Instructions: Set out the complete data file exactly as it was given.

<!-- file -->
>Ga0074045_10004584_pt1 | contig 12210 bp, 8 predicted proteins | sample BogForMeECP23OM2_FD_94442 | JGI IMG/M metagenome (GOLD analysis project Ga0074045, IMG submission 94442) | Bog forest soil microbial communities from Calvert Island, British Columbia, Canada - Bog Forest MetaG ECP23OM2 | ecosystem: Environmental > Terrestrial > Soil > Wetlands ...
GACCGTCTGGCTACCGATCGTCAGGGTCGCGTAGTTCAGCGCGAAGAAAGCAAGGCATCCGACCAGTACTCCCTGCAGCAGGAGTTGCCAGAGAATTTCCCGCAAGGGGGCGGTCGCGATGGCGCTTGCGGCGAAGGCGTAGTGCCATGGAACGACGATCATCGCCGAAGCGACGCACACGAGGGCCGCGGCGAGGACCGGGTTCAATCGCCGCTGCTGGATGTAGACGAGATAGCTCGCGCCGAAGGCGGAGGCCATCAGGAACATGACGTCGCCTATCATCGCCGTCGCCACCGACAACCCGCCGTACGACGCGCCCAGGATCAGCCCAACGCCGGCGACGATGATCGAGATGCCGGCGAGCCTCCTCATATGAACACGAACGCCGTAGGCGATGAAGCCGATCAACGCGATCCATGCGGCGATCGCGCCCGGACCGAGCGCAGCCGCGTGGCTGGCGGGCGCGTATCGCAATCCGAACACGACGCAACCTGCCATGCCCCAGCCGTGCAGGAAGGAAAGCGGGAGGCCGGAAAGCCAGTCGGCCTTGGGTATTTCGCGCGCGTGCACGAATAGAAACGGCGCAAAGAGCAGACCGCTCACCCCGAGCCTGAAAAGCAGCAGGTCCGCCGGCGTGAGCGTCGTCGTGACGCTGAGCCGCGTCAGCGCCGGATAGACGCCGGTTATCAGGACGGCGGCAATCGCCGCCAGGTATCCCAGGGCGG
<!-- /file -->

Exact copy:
>Ga0074045_10004584_pt1 | contig 12210 bp, 8 predicted proteins | sample BogForMeECP23OM2_FD_94442 | JGI IMG/M metagenome (GOLD analysis project Ga0074045, IMG submission 94442) | Bog forest soil microbial communities from Calvert Island, British Columbia, Canada - Bog Forest MetaG ECP23OM2 | ecosystem: Environmental > Terrestrial > Soil > Wetlands ...
GACCGTCTGGCTACCGATCGTCAGGGTCGCGTAGTTCAGCGCGAAGAAAGCAAGGCATCCGACCAGTACTCCCTGCAGCAGGAGTTGCCAGAGAATTTCCCGCAAGGGGGCGGTCGCGATGGCGCTTGCGGCGAAGGCGTAGTGCCATGGAACGACGATCATCGCCGAAGCGACGCACACGAGGGCCGCGGCGAGGACCGGGTTCAATCGCCGCTGCTGGATGTAGACGAGATAGCTCGCGCCGAAGGCGGAGGCCATCAGGAACATGACGTCGCCTATCATCGCCGTCGCCACCGACAACCCGCCGTACGACGCGCCCAGGATCAGCCCAACGCCGGCGACGATGATCGAGATGCCGGCGAGCCTCCTCATATGAACACGAACGCCGTAGGCGATGAAGCCGATCAACGCGATCCATGCGGCGATCGCGCCCGGACCGAGCGCAGCCGCGTGGCTGGCGGGCGCGTATCGCAATCCGAACACGACGCAACCTGCCATGCCCCAGCCGTGCAGGAAGGAAAGCGGGAGGCCGGAAAGCCAGTCGGCCTTGGGTATTTCGCGCGCGTGCACGAATAGAAACGGCGCAAAGAGCAGACCGCTCACCCCGAGCCTGAAAAGCAGCAGGTCCGCCGGCGTGAGCGTCGTCGTGACGCTGAGCCGCGTCAGCGCCGGATAGACGCCGGTTATCAGGACGGCGGCAATCGCCGCCAGGTATCCCAGGGCGG